The bride let out a small gasp.
A single tear had slid down her mother’s cheek, crumbling the iron facade that the woman had struggled so hard to maintain for the entirety of the wedding.
In the 22 years that she had been alive, the bride had never seen her mother cry.
“You mentioned that your mother seemed to be acting out of character when she stayed with you and your husband for the weekend, yes?” The therapist crossed her legs and leaned forward slightly.
The woman was sitting in the chair across from her, drawing circles on her fingertip with her thumb and avoiding eye contact. Her mouth felt like it was stuffed full of bricks; it took several tries to successfully get any words out.
“Y-yeah. She was always active, lively. Always ready to go out. But she seemed really tired that weekend. That was the first sign that something was wrong, and...I brushed that off like it was nothing...”
“What was wrong?”
“Well…we were at a restaurant eating dinner, me and my husband. My mother had stayed home to take a nap. Then I got a call. It was a-a nurse, and she told us that my mother had called for an ambulance. We were so shocked that we dropped everything and rushed to the hospital as fast as we could, and there my mother was, lying in a bed, barely able to speak.” The woman paused. “The doctor told us that-that she’d had a brain tumor for years. Years. The symptoms had kicked in with full force j-just that evening.” Her voice began to shake as she relived the memory in her mind. It felt too real. Too horrifying.
“Take your time,” the therapist said.
“When...the doctor told me that, I couldn’t process it. I never once suspected that my mother had any sort of health condition. I-I mean, she was always exercising and never ate fast food—she was a health freak! I couldn’t believe it. She wouldn’t look at me when I turned to her, and that’s when I realized she’d kept it a secret since the day she found out…”
“Did your mother tell you why she kept it a secret?”
“No. She…she couldn’t say anything no matter how hard she tried, so she gave me a random book instead. She looked at the book with so much affection that I knew it was important. I took it without a word. And...and then she grabbed my hands and smiled up at me like she was trying to tell me that everything would be okay, even though we both knew that it wouldn’t.” A deep breath in. A sharp exhale. “I stayed at the hospital all night while she was getting surgery, but…” Her voice became smaller. “She didn’t make it.”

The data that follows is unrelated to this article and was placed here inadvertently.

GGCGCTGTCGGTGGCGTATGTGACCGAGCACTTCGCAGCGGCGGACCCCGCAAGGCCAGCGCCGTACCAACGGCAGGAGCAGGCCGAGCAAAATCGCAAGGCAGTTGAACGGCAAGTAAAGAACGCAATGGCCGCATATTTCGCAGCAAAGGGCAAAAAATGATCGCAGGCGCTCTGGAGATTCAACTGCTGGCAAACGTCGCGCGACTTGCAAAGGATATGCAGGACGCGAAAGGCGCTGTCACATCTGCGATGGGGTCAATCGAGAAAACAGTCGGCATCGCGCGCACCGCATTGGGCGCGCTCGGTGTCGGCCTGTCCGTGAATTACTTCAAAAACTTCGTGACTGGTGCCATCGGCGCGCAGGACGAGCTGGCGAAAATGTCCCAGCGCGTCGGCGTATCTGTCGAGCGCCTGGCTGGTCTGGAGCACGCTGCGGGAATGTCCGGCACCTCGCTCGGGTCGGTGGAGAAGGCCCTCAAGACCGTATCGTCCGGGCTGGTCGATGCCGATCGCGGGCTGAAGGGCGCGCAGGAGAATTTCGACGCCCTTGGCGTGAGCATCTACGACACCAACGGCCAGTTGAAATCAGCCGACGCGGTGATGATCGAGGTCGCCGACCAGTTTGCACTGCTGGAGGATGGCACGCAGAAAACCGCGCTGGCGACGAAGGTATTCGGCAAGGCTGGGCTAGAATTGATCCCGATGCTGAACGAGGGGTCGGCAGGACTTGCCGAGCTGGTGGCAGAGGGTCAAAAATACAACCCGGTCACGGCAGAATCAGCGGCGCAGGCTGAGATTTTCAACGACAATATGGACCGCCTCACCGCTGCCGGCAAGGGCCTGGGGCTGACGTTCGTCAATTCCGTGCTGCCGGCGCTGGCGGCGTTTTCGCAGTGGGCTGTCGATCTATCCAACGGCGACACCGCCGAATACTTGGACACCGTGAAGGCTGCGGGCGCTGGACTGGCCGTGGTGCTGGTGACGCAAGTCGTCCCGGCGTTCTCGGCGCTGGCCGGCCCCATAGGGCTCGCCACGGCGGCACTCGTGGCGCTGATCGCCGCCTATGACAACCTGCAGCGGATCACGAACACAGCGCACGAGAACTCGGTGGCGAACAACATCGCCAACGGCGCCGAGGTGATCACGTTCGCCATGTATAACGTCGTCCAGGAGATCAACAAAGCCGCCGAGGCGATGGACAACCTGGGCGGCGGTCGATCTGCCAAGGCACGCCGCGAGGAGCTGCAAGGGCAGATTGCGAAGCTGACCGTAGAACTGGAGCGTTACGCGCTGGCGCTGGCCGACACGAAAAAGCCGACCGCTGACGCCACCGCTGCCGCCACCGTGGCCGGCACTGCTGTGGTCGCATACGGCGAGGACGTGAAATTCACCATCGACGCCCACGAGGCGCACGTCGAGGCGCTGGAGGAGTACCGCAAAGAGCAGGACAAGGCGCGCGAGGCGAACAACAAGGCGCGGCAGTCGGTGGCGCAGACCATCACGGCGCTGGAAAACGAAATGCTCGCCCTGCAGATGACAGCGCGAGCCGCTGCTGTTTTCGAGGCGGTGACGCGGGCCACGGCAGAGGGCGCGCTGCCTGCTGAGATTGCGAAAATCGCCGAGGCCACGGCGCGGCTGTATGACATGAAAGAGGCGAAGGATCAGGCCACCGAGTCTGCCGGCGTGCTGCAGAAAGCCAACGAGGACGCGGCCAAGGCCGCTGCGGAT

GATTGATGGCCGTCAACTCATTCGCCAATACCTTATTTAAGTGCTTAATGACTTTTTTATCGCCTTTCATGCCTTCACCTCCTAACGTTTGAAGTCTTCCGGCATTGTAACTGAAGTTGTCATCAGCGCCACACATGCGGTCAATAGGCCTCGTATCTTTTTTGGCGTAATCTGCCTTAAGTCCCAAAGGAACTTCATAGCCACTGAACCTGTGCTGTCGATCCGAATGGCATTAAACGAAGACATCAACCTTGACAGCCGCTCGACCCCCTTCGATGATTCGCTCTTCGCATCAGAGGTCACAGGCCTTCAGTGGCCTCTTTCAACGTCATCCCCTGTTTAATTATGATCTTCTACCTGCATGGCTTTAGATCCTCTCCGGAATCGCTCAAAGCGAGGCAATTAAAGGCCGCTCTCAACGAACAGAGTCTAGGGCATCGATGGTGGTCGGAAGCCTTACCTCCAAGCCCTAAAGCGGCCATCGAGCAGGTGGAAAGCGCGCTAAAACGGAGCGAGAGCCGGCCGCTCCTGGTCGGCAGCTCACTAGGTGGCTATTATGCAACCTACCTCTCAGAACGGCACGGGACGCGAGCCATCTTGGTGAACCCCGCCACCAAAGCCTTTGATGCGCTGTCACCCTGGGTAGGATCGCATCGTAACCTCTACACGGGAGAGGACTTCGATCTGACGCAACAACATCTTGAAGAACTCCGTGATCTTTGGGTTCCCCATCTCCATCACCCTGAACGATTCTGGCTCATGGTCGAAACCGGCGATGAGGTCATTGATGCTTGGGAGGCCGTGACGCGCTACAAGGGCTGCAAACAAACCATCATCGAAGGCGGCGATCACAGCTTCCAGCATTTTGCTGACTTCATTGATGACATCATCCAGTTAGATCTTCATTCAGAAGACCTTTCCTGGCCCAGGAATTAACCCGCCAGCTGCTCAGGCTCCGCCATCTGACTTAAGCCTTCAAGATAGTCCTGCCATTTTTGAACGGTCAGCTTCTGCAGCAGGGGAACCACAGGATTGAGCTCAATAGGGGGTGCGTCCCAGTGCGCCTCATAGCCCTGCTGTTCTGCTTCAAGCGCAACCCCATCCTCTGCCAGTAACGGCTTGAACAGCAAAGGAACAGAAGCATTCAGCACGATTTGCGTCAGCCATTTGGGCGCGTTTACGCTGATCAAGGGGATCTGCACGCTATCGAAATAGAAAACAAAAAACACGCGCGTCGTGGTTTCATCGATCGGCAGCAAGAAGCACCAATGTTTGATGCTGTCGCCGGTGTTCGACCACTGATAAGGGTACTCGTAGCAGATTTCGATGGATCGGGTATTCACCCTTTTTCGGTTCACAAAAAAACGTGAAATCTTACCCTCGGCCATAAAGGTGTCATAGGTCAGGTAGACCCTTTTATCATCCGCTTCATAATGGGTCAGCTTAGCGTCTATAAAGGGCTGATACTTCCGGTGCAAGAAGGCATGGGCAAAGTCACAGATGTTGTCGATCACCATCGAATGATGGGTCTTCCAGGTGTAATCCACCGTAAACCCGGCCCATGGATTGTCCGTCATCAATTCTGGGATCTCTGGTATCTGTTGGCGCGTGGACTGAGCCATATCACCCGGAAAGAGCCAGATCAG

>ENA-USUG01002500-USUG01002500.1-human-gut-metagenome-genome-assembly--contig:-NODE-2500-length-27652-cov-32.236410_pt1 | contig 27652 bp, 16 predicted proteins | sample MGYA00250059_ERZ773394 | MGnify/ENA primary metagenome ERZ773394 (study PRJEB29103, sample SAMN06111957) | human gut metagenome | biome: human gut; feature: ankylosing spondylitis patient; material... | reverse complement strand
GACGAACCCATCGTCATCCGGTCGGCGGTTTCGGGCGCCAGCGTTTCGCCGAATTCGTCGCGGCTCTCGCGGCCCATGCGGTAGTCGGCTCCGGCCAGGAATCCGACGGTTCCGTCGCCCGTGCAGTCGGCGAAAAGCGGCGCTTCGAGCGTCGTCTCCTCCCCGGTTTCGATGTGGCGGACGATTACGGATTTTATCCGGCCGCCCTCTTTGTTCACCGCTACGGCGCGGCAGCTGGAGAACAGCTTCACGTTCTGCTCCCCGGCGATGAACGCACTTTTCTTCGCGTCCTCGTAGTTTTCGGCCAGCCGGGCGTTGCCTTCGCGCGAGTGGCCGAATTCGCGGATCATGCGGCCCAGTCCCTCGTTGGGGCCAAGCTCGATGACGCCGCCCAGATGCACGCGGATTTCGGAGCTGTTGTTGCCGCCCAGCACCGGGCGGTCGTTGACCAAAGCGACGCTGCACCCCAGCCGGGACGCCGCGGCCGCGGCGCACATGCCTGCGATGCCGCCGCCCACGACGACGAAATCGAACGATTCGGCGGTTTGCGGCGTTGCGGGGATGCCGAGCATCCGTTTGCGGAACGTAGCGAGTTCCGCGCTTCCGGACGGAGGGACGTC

The therapist’s expression morphed into one that had recently become all too familiar to the woman—sympathy. “Your mother sounds like she was a great person.” The woman’s mouth refused to open again, so instead of responding, she just nodded and accepted the glass of water that the therapist handed her.
As she sat there with the glass of water, unmoving, her eyes tracked the therapist's pen while it glided across the clipboard in rapid little movements. She honed in on the scratching sound it made and let it echo within the walls of her head, but it was useless. No matter how hard she tried, the woman couldn’t stop herself from thinking about her mother. Her best friend.
She was dead.
The thought of her mother dying had never crossed the woman’s mind before. She was naive to think that all that was good would never end—to never consider that her life support might have needed support as well.
“What have you been doing since that day in the hospital?”
The woman had intended for therapy to help her get temporary relief from the tsunami in her head, but she started to realize that the whole process aggravated her more than it helped her.
“I’ve been thinking. A lot. Mainly wondering how in the world my mother could have kept her brain tumor a secret. If she had just-just told me, we could have gotten it treated, and she would still be here…” The woman’s words trailed off as she began to recall that they’d never had much money when she was growing up. And yet her brain flashed back to her mother’s elatedness when she was planning her wedding—she didn’t hold back a single penny so she could ensure her daughter’s big day was as special as possible.